Wacky stories can have deeper meanings
With great wealth comes a greater ability to spend it. Some of my favorites involved a custom vacation where you could walk a tiger, personalized cryotherapy, high-end pet hotels, concierge emergency rooms and college tours by private jet, which don’t seem so odd after this year’s college admissions bribery scandal.
Taken together, they seemed more like an anthropological look at a particular time than actionable advice. But other such columns highlighted indulgences that could be appreciated by people of regular means.
Not everyone can collect rare vintages of fine Bordeaux wine, for instance, but many can buy cars, watches and vast Christmas displays if that is what moves them. It just requires people to make choices about how they are going to spend their money and an understanding that one day that collection may not be valued as highly.
I found at least one group of people who were able to manage a windfall without having it destroy their lives: winners of MacArthur Grants, which are given annually to, well, geniuses.
One of these wacky stories, about a high-end pawnshop, constituted the only time one of my columns landed on the front page of The Times. It was novel and pointed to a truism of human desire: Rich people overspend like anyone else, but when they go, they go big — and then might struggle to pawn their Bentley.
How the wealthy spend money can anger others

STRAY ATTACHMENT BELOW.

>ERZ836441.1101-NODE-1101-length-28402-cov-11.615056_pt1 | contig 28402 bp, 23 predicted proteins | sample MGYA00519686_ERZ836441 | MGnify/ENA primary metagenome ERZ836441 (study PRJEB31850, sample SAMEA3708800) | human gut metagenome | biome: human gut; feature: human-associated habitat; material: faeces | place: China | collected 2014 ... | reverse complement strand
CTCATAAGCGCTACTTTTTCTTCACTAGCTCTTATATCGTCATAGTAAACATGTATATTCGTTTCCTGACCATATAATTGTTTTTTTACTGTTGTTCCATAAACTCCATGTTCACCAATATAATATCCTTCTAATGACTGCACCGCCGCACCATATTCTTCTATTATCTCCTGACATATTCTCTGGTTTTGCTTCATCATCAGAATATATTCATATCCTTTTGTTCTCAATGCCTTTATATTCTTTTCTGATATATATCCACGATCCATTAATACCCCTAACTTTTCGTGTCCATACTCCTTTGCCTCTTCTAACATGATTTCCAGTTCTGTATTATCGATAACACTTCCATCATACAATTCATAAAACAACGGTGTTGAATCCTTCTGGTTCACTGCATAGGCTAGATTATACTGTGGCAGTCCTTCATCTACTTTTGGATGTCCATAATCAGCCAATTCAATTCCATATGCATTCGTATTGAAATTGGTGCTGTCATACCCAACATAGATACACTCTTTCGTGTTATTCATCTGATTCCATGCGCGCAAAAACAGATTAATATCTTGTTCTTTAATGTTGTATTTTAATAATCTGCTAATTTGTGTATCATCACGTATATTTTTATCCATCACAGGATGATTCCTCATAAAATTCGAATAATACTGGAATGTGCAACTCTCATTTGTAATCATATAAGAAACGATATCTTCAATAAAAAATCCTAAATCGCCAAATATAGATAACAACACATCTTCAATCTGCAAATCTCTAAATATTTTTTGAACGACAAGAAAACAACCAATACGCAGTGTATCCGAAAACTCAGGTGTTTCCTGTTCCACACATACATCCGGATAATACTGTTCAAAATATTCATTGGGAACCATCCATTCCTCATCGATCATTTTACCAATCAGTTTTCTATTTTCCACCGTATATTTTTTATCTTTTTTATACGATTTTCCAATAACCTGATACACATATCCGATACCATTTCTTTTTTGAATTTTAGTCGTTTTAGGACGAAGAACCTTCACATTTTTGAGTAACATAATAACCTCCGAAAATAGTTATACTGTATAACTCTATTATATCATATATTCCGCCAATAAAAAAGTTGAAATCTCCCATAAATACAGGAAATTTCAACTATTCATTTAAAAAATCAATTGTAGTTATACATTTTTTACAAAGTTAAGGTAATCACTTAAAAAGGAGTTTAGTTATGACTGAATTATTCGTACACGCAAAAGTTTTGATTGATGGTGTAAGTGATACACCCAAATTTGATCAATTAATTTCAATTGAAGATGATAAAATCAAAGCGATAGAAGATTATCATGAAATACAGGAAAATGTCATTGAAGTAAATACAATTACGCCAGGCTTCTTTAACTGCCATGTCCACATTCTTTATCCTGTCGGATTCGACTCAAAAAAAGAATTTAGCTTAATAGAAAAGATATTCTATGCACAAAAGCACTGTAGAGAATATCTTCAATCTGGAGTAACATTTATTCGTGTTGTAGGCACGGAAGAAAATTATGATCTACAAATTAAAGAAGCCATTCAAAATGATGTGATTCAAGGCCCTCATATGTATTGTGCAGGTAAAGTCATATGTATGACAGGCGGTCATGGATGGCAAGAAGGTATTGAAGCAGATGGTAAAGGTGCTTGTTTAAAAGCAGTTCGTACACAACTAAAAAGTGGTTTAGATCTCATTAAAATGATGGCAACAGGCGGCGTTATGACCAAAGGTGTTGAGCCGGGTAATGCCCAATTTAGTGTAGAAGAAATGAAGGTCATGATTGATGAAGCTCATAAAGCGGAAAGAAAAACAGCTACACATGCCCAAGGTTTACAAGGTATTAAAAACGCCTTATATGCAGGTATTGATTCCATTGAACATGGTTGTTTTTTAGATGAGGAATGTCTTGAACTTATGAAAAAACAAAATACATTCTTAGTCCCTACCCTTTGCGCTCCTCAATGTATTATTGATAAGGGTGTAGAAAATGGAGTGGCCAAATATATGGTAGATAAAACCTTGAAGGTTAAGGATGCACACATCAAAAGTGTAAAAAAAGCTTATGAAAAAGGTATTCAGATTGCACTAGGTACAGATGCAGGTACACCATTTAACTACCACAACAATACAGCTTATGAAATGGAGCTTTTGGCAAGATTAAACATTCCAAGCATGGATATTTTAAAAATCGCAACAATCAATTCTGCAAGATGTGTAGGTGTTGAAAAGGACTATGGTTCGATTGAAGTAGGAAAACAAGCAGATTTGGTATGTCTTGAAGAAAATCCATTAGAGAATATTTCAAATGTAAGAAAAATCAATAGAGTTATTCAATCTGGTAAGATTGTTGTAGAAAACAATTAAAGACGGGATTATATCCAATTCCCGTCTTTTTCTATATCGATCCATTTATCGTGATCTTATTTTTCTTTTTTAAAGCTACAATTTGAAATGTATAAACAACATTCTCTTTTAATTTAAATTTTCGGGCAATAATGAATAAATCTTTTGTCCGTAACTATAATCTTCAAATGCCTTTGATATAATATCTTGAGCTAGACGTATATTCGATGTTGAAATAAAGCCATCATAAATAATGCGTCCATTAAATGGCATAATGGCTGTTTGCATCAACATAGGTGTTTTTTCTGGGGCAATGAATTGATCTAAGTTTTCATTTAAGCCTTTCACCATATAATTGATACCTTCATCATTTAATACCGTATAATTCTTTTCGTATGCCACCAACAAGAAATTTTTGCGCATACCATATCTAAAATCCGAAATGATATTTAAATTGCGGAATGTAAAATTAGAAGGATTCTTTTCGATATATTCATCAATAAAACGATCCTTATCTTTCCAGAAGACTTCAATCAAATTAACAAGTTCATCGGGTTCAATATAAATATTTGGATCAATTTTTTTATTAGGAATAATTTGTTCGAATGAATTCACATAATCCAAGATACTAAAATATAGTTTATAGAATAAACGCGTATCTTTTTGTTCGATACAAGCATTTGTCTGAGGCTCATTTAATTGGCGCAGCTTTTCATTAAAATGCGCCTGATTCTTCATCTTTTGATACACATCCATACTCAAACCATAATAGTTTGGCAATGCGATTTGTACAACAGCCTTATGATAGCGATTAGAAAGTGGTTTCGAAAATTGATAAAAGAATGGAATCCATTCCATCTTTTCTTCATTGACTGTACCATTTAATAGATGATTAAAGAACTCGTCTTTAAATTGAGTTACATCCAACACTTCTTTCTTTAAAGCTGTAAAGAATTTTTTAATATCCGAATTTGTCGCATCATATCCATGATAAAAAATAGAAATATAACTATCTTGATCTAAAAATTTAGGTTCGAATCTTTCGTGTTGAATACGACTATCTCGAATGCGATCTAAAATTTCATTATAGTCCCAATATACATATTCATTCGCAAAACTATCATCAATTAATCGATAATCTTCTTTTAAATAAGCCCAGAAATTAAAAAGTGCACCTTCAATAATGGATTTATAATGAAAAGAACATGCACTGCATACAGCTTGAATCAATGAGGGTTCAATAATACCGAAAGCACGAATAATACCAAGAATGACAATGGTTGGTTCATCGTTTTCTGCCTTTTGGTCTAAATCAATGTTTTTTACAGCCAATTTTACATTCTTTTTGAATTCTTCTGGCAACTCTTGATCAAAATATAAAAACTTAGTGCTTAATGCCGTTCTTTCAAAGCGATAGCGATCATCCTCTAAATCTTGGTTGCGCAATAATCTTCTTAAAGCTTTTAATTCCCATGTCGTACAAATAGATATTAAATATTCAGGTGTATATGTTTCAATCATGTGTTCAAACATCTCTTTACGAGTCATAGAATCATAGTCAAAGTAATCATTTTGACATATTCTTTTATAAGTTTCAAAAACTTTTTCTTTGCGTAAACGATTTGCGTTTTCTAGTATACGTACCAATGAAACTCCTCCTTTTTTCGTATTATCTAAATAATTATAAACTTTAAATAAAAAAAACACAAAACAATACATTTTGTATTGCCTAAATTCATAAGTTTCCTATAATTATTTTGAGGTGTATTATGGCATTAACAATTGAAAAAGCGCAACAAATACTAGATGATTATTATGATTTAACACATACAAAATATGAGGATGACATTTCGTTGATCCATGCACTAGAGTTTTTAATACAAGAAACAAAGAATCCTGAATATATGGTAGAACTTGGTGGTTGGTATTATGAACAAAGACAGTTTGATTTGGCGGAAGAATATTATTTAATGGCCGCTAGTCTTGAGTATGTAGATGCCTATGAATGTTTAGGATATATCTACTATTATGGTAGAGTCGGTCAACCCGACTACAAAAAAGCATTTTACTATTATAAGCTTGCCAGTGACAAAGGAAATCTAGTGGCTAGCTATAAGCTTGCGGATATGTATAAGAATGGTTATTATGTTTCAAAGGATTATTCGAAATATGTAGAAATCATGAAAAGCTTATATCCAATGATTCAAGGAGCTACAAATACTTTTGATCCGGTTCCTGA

In the fall of 2009, as the column was nearing the end of its first year, I learned valuable lessons from readers on two topics.
The first one really rubbed readers the wrong way. It looked at the psychology of wealth in the aftermath of the Great Recession and why so many people had begun to associate accumulating wealth with bad behavior or outright thievery. The reaction, which I also wrote about, was a case of blaming the messenger, but it helped me to develop a thick skin when writing something I felt was necessary even if it would be unpopular.
The other column elicited all sorts of shared stories. It looked at a battle in Westport, Conn., over a stone wall in which legal fees had cost the homeowners two or three times what they had paid for it. Readers were critical over what they deemed a waste of time and money — the battle stretched on for three years after my column was published — but they also sent in their own stories of real estate troubles and disputes with neighbors that had cost them dearly.
And it was responses like those that helped with many of the 500 columns. Some of the best ones came from readers with questions. Please keep them coming!
This article originally appeared in The New York Times .